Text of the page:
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Overview of XML

XML (eXtensible Markup Language) is a method for putting structured data in a text file.

Although an XML document superficially resembles an HTML document in that they are both the product of a markup language that uses tags, that is where the similarity ends. XML overcomes the common pitfalls of unstructured markup languages, of which HTML is the most widely used.

XML produces files that overcome ambiguity, lack of extensibility, lack of support for internationalization/localization, and platform-dependency.

XML is often called a meta-markup language, and that is because XML tags are used differently than those in convential markup languages. Whereas <p> means paragraph in HTML, <p> in XML could mean anything depending on the stylesheet that is used to translate the XML. Therefore, tags delimit pieces of data in order to structure it appropriately, but leave the interpretation of the data completely to the application that reads it.

The rules of XML syntax are much stricter than for HTML. In HTML, forgotten tags or attributes are tolerated. But the official XML specification prohibits second-guessing the meaning of a broken XML file; if the file is broken, an application has to stop and issue an error.

XML files are text files. As such, they are larger than equivalent binary files, but they can be easily compressed. XML files are not intended to be human- parsable the way HTML file are, but they are readable for purposes of debugging, for example.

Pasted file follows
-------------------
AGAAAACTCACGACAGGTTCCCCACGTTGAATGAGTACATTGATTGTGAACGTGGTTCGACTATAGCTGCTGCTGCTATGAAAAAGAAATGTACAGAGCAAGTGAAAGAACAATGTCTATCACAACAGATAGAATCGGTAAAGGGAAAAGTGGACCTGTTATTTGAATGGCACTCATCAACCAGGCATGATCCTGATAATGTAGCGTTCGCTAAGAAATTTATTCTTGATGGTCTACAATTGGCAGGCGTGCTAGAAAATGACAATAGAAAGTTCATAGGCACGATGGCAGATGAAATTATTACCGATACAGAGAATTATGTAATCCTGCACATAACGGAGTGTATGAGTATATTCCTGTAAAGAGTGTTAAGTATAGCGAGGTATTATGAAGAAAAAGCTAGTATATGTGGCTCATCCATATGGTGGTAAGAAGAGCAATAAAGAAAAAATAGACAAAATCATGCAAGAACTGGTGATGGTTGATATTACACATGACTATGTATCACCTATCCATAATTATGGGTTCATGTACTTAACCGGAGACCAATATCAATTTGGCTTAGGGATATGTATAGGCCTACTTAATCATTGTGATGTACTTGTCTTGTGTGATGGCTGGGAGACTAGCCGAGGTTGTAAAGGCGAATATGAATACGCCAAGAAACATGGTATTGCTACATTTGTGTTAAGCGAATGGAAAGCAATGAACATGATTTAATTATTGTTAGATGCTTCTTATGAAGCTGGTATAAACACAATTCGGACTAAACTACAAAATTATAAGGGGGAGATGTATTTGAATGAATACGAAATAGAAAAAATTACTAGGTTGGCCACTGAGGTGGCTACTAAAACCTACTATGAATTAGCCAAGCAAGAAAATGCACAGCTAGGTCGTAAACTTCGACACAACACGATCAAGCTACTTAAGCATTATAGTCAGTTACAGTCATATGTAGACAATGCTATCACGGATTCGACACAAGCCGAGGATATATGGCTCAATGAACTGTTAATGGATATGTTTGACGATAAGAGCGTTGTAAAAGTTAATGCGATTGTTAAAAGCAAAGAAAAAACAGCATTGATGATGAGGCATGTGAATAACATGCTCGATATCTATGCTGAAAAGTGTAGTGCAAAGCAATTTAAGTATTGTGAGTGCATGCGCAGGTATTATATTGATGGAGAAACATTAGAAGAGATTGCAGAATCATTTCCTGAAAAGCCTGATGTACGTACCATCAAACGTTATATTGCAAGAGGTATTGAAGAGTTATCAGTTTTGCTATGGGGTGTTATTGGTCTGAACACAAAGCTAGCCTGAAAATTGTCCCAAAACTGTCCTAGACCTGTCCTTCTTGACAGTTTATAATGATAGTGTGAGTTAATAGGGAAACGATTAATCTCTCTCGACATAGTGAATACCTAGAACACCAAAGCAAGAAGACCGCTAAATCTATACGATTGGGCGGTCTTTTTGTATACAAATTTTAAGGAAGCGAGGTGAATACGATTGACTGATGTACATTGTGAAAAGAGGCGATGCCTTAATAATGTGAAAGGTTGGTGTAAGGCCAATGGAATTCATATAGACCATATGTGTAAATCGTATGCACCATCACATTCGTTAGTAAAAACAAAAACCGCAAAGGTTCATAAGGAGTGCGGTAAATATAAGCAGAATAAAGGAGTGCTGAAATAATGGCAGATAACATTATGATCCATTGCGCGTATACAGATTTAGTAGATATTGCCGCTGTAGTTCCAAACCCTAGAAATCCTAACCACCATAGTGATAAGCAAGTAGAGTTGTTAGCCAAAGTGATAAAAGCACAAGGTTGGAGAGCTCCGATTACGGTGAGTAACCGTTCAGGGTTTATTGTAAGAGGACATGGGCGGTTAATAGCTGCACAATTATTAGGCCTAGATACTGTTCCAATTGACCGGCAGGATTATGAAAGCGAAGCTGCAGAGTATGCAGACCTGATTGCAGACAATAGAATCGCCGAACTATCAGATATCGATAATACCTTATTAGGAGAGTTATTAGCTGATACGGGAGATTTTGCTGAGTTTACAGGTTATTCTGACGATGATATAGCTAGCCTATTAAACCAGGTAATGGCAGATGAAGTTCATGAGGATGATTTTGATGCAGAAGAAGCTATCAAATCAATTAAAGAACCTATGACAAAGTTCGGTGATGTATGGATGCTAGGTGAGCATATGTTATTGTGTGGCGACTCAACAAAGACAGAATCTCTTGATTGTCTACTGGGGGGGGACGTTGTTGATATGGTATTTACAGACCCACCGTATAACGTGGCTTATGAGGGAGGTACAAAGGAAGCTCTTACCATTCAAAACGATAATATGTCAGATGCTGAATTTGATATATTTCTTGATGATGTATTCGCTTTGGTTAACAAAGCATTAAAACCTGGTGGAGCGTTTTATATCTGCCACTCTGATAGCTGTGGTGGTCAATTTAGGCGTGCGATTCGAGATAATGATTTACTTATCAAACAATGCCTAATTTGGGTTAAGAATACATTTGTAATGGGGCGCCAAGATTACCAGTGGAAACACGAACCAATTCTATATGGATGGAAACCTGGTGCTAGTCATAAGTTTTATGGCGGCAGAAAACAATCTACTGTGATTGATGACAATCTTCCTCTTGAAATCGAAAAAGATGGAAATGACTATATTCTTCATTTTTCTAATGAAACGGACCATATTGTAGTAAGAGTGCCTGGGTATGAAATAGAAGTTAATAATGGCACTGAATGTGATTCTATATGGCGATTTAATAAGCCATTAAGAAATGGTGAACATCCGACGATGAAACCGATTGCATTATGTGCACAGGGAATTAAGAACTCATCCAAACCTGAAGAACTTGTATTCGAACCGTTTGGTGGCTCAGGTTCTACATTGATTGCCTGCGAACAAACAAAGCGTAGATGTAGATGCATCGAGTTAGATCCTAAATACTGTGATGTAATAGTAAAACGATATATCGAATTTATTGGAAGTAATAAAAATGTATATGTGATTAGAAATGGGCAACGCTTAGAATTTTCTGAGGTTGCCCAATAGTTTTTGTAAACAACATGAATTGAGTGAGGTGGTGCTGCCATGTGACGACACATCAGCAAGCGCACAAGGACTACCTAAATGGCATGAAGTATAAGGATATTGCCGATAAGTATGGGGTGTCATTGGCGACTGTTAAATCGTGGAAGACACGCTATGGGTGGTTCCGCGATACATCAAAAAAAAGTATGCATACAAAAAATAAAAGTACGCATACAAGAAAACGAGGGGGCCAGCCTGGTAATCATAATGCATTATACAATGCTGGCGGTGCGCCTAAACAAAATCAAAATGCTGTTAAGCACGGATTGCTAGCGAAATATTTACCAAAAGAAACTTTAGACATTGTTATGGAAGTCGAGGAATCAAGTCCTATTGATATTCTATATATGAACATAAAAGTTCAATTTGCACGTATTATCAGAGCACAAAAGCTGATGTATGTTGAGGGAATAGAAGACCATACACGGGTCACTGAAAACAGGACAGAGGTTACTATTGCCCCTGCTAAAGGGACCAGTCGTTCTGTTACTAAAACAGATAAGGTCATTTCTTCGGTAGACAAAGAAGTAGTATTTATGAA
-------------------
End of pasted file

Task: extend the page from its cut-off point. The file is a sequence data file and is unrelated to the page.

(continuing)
The XML family of technologies

A family of technologies has developed around the XML 1.0, specification that defines what tags and attributes are. These include:

» Xlink describes a standard way to add hyperlinks to an XML file. 

» CSS, the stylesheet language, is applicable to XML and to HTML.

» XSL is the advanced language for expressing stylesheets. It is based on XSLT, a transformation language for rearranging, adding or deleting tags and attributes.

» DOM is a standard set of function calls for manipulating XML (and HTML) files from a programming language.

» XML Namespaces is a specification that describes how to associate a URL with every tag and attribute in an XML document.

» XML Schemas 1 and 2 help developers to precisely define their own XML-based formats.

What is the origin and future of XML?

Development of XML started in 1996, and it became a World Wide Web Consortium (W3C) standard in February 1998. It evolved from SGML, developed in the early '80s and an ISO standard since 1986, and from HTML, whose development started in 1990.

The designers of XML took the best parts of SGML, guided by the experience with HTML, and set out to produce something that is simpler to use. Growth of XML has outpaced the most optimistic projections.

Choosing XML for data interchange is analogous to choosing SQL for databases. It's universally used, but you still have to build your own database and your own programs/procedures to manipulate it. There are already many tools available, and many software developers who are proficient with XML.


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